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UprootedHow Breslau Became Wroclaw during the Century of Expulsions$
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Gregor Thum

Print publication date: 2011

Print ISBN-13: 9780691140247

Published to University Press Scholarship Online: October 2017

DOI: 10.23943/princeton/9780691140247.001.0001

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date: 13 December 2017

Old Town, New Contexts

Old Town, New Contexts

Chapter:
Chapter Ten Old Town, New Contexts
Source:
Uprooted
Author(s):

Gregor Thum

, Tom Lampert, Allison Brown, W. Martin, Jasper Tilbury
Publisher:
Princeton University Press
DOI:10.23943/princeton/9780691140247.003.0012

This chapter details how Jan Zachwatowicz, Poland's General Conservator from 1945 to 1957, was the country's most powerful voice in the field of historic preservation. Not only did he personally direct the rebuilding of the devastated old towns of Warsaw, Gniezno, and Poznan, but in a widely regarded lecture delivered at the first postwar congress of Polish art historians in August 1945, he formulated the program for reconstructing Poland's historic buildings. Historic preservation was supposed to be limited to the conservation of buildings—in their existing state. However, when an independent Poland was reestablished after the First World War, exceptions were made to the principle of nonintervention, especially for historic buildings regarded as particularly significant for the Polish national cult.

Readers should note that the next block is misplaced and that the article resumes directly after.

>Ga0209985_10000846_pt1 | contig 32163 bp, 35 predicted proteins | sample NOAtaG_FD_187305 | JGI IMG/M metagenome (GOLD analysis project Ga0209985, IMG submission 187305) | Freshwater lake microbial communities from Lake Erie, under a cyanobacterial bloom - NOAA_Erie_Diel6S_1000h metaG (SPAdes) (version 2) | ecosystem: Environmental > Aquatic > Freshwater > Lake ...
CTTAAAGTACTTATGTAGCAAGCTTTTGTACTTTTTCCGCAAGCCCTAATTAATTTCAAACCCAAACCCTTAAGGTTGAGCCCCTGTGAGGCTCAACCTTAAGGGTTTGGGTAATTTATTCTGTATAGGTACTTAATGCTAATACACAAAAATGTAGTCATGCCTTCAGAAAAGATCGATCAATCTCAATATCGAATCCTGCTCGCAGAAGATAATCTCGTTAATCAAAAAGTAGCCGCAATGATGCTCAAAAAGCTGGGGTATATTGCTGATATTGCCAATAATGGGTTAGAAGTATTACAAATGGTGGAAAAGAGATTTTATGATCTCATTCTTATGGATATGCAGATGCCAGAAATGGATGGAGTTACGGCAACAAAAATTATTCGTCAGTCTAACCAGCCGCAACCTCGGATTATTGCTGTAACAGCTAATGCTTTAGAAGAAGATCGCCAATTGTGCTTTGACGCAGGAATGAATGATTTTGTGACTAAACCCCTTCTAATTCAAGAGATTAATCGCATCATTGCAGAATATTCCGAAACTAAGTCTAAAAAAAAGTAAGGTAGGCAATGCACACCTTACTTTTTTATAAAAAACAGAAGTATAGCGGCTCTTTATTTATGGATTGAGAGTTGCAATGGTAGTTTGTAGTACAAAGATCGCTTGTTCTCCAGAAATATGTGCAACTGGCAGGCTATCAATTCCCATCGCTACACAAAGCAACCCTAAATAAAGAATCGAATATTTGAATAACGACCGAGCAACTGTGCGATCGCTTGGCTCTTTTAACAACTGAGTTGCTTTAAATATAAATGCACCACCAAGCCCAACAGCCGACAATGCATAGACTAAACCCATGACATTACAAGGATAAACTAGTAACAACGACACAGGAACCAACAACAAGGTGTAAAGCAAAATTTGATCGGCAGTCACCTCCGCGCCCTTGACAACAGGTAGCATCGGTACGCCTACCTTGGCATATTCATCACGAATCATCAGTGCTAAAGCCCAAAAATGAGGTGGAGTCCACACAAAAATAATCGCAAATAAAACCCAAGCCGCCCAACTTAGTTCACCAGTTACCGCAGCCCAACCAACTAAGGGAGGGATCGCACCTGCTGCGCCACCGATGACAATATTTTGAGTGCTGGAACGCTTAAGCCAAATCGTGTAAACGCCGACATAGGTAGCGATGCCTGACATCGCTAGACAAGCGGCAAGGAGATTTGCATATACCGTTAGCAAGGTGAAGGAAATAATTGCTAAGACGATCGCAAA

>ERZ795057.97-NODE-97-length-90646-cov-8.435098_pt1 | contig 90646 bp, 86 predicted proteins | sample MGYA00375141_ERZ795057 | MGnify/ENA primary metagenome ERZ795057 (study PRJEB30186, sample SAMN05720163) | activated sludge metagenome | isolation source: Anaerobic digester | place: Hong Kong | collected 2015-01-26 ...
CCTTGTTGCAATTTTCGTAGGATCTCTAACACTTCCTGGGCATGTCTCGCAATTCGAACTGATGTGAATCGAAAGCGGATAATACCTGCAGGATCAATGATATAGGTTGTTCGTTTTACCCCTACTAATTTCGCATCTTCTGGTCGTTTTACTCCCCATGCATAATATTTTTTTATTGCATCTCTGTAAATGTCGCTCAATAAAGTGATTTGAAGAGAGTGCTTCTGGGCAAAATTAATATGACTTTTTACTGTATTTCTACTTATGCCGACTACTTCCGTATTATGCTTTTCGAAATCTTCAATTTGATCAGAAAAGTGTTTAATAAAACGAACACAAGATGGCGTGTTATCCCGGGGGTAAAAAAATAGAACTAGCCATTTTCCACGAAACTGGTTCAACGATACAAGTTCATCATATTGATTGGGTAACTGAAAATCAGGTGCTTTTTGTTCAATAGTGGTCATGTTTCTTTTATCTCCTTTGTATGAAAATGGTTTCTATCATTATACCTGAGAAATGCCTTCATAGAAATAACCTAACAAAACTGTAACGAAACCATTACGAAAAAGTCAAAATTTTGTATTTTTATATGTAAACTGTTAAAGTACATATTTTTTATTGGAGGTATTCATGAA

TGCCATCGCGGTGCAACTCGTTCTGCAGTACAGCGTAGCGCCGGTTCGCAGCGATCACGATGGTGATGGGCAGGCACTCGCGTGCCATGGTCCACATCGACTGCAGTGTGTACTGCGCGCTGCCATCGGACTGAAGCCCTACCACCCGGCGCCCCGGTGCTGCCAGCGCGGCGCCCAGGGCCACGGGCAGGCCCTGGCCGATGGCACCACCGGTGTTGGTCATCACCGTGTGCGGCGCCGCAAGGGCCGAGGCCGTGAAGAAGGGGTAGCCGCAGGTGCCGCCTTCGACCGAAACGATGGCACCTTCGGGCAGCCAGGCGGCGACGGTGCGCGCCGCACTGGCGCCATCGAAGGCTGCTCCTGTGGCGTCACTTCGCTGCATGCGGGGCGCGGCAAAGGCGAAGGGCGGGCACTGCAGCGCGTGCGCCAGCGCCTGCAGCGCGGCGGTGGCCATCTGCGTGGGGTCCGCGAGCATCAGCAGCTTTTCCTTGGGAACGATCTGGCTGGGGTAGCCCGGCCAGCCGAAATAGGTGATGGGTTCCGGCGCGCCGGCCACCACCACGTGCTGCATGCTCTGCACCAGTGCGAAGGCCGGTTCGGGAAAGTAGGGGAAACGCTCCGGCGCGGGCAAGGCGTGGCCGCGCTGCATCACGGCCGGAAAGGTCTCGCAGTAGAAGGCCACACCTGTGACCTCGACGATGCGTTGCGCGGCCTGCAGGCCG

Keywords:   Jan Zachwatowicz, General Conservator, Poland, historic preservation, Warsaw, Gnienzo, Poznan, nonintervention, Polish national cult

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